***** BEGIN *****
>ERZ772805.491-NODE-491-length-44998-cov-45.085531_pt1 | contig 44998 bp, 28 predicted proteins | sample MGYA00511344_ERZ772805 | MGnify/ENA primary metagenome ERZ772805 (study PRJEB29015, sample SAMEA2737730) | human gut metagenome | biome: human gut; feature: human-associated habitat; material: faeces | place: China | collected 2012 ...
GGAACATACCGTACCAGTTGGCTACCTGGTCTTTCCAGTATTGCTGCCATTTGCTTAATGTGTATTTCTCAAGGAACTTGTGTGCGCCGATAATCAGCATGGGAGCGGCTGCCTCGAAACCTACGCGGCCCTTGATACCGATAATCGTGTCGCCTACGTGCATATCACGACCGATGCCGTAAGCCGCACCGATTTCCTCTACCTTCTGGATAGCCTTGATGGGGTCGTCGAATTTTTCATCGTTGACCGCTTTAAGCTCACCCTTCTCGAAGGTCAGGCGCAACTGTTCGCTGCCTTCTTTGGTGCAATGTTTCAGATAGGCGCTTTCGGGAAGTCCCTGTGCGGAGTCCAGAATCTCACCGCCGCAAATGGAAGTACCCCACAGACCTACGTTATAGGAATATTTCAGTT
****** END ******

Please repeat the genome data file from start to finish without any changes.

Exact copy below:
>ERZ772805.491-NODE-491-length-44998-cov-45.085531_pt1 | contig 44998 bp, 28 predicted proteins | sample MGYA00511344_ERZ772805 | MGnify/ENA primary metagenome ERZ772805 (study PRJEB29015, sample SAMEA2737730) | human gut metagenome | biome: human gut; feature: human-associated habitat; material: faeces | place: China | collected 2012 ...
GGAACATACCGTACCAGTTGGCTACCTGGTCTTTCCAGTATTGCTGCCATTTGCTTAATGTGTATTTCTCAAGGAACTTGTGTGCGCCGATAATCAGCATGGGAGCGGCTGCCTCGAAACCTACGCGGCCCTTGATACCGATAATCGTGTCGCCTACGTGCATATCACGACCGATGCCGTAAGCCGCACCGATTTCCTCTACCTTCTGGATAGCCTTGATGGGGTCGTCGAATTTTTCATCGTTGACCGCTTTAAGCTCACCCTTCTCGAAGGTCAGGCGCAACTGTTCGCTGCCTTCTTTGGTGCAATGTTTCAGATAGGCGCTTTCGGGAAGTCCCTGTGCGGAGTCCAGAATCTCACCGCCGCAAATGGAAGTACCCCACAGACCTACGTTATAGGAATATTTCAGTT